HOW TO MAKE A DOUGHNUTS AND THE TYPES
A doughnut or donut is a type of fried dough confectionery or dessert food. Donuts are one of the most popular foods of all time: sweet, delicious & can be eaten on the go. The origin is heavily debated. While no one really knows when it were invented or who invented them, they were originally made as a long twist of dough. Not in the ring form that is most common these days. It was also common in England for donuts to be made in a ball shape and injected with Jam after they were cooked. Hanson Gregory, an American, claimed to have invented the ring-shaped doughnut in 1847 aboard a lime-trading ship when he was 16 years old. Gregory was dissatisfied with the greasiness twisted into various shapes and with the raw center of regular ones.
BENEFITS OF DOUGHNUTS
The sugar in donuts help with concentration and memory. "It's quick, it's convenient, and it taste good," Pete Werner, Fit and Firm owner said. A doughnut might be good after you worked out, or something like that, where you need to replenish your energy sources," Werner said.
WHY DO DOUGHNUTS HAVE HOLES?
Gregory suggested punching a hole in the middle of the fried cakes, so that the insides of the cakes would cook as evenly as the outsides. ... Punching a hole in the middle of the dough, however, allows the insides and the outsides to cook evenly, creating a perfect donut. The earliest origins of modern doughnuts are generally traced back to the olykoek ("oil(y) cake") Dutch settlers brought with them to early New York (or New Amsterdam). These closely resembled later ones but did not yet have their current ring shape.
ABOUT FRENCH CRULLER, THE HEALTHY DOUGHNUTS
This donut consistently tops lists of the healthiest donut. Each French cruller only has 220 calories and 10 grams of sugar. As far as donuts go, the French cruller is practically a health food. The French Cruller PREPARATION is very easy
Doughnuts were brought to America by the Pilgrims and Dutch settlers. With time, they have become a distinctly American treat. In fact, were distributed to American soldiers on the front lines of World War I by female Salvation Army workers known as "Doughnut Girls." But their history goes all the way back to ancient Rome and Greece. They also have a rich history in as well.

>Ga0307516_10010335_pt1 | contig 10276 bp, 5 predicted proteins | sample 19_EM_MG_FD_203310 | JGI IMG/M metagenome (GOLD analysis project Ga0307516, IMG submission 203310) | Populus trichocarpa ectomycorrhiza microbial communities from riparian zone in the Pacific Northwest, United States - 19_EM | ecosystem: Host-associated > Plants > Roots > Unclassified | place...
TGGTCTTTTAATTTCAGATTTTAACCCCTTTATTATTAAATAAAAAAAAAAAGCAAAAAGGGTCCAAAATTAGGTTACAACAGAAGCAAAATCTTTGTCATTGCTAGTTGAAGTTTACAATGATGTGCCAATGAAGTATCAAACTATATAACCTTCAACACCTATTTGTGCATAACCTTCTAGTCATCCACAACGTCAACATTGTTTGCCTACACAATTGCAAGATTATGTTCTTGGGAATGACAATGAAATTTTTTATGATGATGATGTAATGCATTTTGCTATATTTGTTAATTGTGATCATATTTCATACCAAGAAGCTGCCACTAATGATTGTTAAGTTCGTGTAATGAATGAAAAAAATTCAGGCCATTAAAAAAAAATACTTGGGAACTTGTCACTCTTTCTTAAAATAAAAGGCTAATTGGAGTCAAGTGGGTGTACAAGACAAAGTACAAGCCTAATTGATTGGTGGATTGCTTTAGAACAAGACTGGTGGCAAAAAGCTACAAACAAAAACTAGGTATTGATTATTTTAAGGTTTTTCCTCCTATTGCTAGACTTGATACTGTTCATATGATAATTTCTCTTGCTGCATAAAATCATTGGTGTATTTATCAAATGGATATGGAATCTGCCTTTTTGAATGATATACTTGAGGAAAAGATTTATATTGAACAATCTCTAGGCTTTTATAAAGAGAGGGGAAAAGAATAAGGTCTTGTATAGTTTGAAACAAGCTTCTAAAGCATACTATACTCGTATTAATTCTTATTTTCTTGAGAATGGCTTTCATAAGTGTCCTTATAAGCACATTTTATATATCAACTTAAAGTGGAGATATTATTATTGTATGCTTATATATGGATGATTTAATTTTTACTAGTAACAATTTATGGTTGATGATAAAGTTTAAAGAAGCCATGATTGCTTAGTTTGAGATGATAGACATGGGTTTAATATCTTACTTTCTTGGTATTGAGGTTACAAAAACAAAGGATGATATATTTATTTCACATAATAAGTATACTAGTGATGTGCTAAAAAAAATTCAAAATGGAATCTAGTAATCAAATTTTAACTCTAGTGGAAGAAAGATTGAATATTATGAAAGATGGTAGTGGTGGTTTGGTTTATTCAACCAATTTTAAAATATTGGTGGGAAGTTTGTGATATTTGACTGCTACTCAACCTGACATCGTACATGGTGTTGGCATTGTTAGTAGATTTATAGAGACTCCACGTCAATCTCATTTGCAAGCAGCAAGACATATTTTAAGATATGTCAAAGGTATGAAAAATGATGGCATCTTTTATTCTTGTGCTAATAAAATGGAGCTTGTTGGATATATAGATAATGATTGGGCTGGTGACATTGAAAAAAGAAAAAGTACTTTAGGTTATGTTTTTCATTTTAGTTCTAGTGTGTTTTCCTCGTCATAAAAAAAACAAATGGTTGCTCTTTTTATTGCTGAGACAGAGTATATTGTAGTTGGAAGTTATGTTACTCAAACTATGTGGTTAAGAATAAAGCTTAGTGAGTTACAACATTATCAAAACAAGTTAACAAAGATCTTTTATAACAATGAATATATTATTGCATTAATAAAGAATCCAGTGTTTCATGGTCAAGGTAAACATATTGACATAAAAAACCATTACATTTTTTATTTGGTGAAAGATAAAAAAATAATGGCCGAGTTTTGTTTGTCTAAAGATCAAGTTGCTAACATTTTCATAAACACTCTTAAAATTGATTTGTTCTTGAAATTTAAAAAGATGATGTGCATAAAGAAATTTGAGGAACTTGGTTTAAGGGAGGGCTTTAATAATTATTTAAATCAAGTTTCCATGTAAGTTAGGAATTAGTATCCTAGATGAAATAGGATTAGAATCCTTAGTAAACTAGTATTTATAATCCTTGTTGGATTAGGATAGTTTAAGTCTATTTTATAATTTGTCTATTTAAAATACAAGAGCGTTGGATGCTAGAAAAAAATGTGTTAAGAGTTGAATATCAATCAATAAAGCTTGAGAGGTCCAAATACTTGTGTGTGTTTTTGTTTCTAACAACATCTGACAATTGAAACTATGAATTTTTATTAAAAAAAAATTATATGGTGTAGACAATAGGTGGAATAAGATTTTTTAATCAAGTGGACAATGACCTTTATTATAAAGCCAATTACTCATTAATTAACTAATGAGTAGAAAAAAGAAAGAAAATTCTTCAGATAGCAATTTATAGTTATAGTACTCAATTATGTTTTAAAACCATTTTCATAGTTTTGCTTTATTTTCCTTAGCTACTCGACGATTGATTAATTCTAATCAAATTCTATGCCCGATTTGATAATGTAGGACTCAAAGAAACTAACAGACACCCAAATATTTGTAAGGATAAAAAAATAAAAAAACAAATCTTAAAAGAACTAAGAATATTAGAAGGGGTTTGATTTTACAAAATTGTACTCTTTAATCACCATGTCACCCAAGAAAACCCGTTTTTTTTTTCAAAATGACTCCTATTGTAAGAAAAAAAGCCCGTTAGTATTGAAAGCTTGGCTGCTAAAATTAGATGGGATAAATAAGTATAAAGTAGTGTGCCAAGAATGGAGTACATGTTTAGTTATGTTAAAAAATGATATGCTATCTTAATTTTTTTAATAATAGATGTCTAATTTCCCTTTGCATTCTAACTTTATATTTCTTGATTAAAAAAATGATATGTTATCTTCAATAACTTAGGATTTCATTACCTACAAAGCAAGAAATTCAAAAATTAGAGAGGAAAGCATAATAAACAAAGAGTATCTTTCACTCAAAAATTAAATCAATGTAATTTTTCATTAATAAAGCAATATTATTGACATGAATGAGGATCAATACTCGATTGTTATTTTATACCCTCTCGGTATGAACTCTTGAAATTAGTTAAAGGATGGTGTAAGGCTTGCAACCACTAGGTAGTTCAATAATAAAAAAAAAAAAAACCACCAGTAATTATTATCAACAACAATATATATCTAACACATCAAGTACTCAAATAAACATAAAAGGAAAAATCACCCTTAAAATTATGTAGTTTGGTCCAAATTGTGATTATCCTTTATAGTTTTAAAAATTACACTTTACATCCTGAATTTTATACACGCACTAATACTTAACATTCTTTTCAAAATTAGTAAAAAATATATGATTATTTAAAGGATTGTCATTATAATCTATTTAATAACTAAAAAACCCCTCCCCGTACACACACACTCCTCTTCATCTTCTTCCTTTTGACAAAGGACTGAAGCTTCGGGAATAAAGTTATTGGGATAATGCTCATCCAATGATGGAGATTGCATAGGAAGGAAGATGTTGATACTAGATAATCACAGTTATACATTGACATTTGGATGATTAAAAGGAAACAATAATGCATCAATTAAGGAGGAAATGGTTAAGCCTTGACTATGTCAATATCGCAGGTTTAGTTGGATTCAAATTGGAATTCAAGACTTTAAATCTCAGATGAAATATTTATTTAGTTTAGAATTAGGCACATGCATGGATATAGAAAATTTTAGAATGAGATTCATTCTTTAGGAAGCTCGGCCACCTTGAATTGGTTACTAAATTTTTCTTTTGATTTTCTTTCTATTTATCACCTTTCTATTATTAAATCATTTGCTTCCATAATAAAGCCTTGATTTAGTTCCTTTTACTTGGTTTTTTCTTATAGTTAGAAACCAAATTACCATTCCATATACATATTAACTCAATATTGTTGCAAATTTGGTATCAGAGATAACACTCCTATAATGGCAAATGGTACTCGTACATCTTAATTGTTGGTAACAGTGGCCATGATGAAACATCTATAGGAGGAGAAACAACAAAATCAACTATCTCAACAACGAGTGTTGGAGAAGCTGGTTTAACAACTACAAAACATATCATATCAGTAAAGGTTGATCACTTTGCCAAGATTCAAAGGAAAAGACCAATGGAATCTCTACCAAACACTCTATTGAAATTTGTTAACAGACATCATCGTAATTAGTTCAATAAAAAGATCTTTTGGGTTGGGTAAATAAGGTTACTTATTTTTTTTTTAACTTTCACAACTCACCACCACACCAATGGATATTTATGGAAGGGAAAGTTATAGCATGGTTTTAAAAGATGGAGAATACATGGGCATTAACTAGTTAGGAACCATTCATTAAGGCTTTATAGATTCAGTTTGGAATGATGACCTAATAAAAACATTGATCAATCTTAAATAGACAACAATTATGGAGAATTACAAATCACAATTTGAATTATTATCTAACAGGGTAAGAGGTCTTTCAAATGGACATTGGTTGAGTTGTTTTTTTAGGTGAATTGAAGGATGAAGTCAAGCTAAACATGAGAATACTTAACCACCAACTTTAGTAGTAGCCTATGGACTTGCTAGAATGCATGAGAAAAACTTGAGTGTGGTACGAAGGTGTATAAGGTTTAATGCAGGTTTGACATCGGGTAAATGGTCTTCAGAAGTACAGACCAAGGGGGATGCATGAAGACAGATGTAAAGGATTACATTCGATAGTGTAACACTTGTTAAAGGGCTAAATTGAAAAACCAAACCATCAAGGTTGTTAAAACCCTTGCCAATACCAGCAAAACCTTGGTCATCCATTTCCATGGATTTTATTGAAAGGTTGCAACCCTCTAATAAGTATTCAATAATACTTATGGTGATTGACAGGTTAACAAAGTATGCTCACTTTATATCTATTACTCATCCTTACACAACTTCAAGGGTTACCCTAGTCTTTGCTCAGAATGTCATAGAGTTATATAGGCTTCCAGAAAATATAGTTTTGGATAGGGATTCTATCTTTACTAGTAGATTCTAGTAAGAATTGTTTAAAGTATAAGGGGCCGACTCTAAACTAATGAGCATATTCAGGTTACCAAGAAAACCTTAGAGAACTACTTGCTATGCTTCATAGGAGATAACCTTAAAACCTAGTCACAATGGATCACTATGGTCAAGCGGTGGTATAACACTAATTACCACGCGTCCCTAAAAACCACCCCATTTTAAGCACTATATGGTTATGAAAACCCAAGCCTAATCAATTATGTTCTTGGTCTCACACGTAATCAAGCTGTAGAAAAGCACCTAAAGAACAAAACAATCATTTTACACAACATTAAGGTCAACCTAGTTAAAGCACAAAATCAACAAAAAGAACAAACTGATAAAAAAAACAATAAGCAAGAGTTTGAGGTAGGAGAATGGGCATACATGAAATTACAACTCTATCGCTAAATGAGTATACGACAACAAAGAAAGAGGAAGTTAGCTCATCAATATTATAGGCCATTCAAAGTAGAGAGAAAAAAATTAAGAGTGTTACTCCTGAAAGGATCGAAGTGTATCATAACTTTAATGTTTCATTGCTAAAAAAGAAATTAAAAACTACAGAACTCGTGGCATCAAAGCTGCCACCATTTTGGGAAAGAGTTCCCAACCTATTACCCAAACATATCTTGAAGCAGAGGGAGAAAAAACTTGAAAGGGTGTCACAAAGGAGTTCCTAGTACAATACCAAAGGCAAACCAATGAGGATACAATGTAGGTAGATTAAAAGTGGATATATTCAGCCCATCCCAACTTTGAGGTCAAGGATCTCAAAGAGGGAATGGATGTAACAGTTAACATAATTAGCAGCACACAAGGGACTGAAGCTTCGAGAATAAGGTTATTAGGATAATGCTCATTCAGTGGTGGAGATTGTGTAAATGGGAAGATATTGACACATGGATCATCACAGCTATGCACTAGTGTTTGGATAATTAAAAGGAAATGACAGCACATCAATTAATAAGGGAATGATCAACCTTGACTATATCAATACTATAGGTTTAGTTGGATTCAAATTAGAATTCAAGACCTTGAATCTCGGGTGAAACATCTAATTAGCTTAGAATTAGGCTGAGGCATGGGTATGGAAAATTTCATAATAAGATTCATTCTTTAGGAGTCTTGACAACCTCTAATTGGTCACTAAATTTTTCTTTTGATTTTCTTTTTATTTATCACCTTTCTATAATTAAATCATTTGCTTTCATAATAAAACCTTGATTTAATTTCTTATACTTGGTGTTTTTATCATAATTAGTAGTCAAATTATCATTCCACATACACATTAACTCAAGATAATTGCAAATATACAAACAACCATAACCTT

Regardless of their origin, these versatile deep-fried dough balls have come to take on many different forms. Of course— this isn't an exhaustive list. There are literally endless types in the world. But we narrowed it down to some of the most popular types
After frying, ring are often topped. Raised doughnuts are generally covered with a glaze (icing). Cake doughnuts can also be glazed, powdered with confectioner's sugar, or covered with cinnamon and granulated sugar. They are also often topped with cake frosting (top only) and sometimes sprinkled with coconut, chopped peanuts, or sprinkles (also called jimmies).
HOW LONG CAN YOU STORE?
Properly stored, freshly baked donuts (not cream-filled) will last for about 1 to 2 days at normal room temperature; cream-filled donuts should be stored in the refrigerator. With such a huge amount of sugar in a small package, your body pumps out loads of insulin to try to accommodate. A huge blood sugar spike leads to an even bigger sugar crash. This extreme up-and-down leaves you hungry soon after your breakfast — and you'll crave even more refined carbs.